“I was about to send out a search party…” I said to Michaela, remarking on the amount of time I had to wait for her at a restaurant/bar at Coney Island. As the day was warm, and there was a lengthy queue for tables, she suggested I went inside to grab a table while she waited for our orders. “The waitress dropped them, and they had to start all over again”, was the explanation offered as to why we had to wait to so long.
Really? Yes, really. I know America has a reputation for good customer service. The rationale offered is that with a “tips” system you’re supposed to get better service, but I have encountered some pretty average customer service on this trip. “Why don’t they just pay them properly…” I have been saying throughout this trip, probably reflecting my deep misunderstanding of US culture.
Was the food worth the wait? To be honest, it was, possibly, the most expensive, worst food I’ve ever had in my life. Nine dollars for four deep-fried prawns failed to satisfy my lunch-time yearnings. “Maybe we should have waited around the hot-dog eating contest”, I joked, referring to the annual contest at Coney Island.
Coney Island is massive. Really massive. Much larger than I expected. Impressive, too. Though for the day, Coney Island (the fun park) wasn’t our destination. Neither of us had much interest in roller-coasters. We were there for a swim, and a visit to the nearby Russian area known as Little Odessa (which I absolutely loved).
As it was a warm day, and I have fair skin, I took a seat at a nearby bar while Michaela went into the water. “Do you want to go on that ride…?” I heard the woman seated next to me at the bar ask her husband. They were on their honeymoon. For a moment, he paused and then said “No”. A few minutes later, she pointed to another ride and asked the same question. He paused. Looked up, pointed to a ride, and said, “You mean that one…?”. Once again, he paused and said “No. How about we go on the ride that involves sitting at a bar, moving slowly, and importantly staying close to the ground…?”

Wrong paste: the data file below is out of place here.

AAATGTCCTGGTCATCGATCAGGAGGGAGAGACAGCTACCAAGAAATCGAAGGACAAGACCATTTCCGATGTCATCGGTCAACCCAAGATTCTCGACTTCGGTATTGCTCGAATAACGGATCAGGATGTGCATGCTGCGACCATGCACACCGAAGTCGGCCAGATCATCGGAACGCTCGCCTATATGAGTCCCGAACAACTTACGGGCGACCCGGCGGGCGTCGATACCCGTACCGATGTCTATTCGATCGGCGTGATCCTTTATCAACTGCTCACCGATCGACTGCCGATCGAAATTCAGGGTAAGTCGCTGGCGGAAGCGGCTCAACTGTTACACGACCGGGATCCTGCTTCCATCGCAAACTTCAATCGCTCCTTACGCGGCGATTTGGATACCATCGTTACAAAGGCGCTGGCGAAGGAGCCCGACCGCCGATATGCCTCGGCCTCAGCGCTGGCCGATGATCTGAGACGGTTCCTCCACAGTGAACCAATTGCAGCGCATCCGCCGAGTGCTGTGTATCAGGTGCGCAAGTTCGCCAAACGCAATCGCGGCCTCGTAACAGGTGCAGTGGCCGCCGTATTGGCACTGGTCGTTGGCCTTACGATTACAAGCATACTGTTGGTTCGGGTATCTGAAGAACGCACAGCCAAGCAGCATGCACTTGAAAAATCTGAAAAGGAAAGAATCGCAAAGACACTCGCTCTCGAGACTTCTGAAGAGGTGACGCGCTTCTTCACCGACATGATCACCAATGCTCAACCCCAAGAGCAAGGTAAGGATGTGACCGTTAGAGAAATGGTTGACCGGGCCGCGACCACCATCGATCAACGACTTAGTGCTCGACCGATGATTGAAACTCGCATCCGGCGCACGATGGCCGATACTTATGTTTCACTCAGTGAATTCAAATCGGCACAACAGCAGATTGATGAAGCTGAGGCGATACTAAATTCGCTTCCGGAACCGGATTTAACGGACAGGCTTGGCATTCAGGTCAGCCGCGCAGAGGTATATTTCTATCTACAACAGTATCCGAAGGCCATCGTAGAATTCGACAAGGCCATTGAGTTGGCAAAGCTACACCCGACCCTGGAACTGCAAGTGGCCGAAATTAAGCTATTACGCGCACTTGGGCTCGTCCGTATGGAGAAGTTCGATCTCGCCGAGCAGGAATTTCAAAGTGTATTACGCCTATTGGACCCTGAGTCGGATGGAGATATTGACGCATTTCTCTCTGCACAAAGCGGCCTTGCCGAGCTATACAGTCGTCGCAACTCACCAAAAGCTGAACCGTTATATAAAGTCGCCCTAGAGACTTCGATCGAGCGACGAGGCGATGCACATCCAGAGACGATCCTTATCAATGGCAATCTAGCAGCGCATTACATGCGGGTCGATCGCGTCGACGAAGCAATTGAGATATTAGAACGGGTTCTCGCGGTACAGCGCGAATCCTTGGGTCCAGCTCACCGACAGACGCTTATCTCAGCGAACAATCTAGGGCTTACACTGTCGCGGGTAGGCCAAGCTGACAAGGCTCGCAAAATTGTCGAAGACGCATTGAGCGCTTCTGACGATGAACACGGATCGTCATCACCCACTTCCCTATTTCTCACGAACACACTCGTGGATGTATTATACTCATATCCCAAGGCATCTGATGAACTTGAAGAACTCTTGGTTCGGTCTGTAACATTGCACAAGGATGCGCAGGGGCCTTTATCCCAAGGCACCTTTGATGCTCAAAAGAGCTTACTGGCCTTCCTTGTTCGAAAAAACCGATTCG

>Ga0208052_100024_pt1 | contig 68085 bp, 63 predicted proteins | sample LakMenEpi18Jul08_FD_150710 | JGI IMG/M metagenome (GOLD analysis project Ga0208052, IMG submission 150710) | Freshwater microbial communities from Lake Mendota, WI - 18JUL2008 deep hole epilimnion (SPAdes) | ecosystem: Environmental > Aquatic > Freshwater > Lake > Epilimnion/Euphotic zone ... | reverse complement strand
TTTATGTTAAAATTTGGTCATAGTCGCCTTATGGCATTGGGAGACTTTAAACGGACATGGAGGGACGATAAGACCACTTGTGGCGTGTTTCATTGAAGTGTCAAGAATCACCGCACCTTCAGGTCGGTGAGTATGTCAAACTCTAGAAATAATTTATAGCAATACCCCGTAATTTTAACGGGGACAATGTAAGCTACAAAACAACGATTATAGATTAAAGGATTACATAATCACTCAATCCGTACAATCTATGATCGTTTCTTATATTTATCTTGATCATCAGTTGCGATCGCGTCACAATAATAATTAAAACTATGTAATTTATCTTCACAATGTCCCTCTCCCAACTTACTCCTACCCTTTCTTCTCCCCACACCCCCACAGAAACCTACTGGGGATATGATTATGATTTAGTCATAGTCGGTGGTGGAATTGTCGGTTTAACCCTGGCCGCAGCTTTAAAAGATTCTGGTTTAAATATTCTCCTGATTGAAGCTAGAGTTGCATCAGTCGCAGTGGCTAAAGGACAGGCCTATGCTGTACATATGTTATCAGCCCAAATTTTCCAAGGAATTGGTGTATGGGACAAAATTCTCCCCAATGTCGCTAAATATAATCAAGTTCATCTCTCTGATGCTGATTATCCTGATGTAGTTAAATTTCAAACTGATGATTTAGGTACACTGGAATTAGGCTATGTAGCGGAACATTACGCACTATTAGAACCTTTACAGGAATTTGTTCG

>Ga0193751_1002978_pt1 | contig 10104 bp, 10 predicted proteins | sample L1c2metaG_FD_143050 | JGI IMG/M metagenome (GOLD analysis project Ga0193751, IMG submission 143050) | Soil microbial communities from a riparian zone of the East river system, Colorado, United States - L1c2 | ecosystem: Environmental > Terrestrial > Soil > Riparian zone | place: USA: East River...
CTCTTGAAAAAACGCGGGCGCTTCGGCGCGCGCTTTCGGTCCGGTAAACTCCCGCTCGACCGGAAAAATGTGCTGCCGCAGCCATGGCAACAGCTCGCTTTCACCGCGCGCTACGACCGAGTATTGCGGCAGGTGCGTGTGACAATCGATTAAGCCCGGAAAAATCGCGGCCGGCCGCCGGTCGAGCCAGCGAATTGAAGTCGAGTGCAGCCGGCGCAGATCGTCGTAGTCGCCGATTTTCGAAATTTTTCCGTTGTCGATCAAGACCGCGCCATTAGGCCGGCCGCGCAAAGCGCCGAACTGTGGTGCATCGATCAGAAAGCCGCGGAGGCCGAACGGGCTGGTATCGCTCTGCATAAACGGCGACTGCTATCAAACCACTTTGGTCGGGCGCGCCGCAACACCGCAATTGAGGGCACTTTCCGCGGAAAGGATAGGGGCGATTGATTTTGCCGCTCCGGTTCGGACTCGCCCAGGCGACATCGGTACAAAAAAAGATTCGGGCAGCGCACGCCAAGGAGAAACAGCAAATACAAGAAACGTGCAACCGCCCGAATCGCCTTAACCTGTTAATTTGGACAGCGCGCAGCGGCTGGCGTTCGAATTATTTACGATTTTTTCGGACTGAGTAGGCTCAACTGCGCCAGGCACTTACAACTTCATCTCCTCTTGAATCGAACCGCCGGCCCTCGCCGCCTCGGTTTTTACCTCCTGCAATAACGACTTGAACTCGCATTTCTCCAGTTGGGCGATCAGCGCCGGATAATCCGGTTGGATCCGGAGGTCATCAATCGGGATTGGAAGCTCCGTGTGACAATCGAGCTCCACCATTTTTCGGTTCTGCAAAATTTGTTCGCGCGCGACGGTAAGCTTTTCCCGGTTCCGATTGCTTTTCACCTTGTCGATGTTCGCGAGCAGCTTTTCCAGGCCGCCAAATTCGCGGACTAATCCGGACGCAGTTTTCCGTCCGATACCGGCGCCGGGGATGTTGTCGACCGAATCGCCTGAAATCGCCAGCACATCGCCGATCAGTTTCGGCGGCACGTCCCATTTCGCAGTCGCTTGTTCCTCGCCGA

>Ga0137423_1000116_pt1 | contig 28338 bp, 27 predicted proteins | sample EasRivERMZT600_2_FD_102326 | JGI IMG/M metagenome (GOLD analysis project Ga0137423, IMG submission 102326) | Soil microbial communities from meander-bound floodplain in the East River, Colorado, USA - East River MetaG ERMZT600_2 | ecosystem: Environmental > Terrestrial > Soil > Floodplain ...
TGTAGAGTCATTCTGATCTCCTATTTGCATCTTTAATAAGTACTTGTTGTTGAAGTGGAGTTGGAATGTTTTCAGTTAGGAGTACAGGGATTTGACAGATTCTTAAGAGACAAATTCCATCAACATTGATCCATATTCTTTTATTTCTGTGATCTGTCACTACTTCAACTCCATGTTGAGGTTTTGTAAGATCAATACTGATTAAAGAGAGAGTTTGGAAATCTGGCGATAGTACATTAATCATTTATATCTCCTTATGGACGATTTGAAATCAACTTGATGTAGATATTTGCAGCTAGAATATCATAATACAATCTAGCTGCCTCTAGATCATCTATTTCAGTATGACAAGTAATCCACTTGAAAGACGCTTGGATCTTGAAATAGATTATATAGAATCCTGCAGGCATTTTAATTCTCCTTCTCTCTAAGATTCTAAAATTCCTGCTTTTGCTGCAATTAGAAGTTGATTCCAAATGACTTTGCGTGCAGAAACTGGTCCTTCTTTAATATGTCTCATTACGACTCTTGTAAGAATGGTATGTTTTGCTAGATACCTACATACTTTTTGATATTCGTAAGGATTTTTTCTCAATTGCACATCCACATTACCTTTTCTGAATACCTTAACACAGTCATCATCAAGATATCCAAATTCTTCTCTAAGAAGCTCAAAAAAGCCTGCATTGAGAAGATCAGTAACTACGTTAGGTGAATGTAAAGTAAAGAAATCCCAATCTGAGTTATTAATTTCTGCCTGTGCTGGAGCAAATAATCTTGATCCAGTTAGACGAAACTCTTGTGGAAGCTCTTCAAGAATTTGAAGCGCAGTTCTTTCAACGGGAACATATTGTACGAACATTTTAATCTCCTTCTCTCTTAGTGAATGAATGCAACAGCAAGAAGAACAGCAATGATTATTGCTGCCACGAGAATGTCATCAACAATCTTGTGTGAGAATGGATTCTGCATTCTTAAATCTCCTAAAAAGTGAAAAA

“OMG, he’s afraid of heights”, I thought to myself. “He wouldn’t like the Empire State Building”, I thought to myself, which was my other big adventure for the day.
As I was escorted to the very front of the lengthy queue to the first lift of the building, I felt a slight sense of guilt. “Come this way Sir”, I was told, which involved walking past literally hundreds of people, as the only person in a single “VIP Queue”. Fearing there WOULD be lengthy queues, I paid an extra $20 for such entrance. It’s definitely worth paying extra if you can afford to, as the sense of guilt disappeared pretty quickly though, as within less than fifteen minutes from arriving at the Empire State Building I was on the outside balcony looking over New York.
And what a view it offers in all directions, though it’s probably the view towards Central Park that offers the most. I arrived before sunset, which seemed to be a reasonably quiet time, actually, and spent about two hours wandering around the viewing deck. By around 8.30, though, the crowds had begun to build again (presumably parents had taken their children home for dinner), and by that time I’d probably also had “enough”.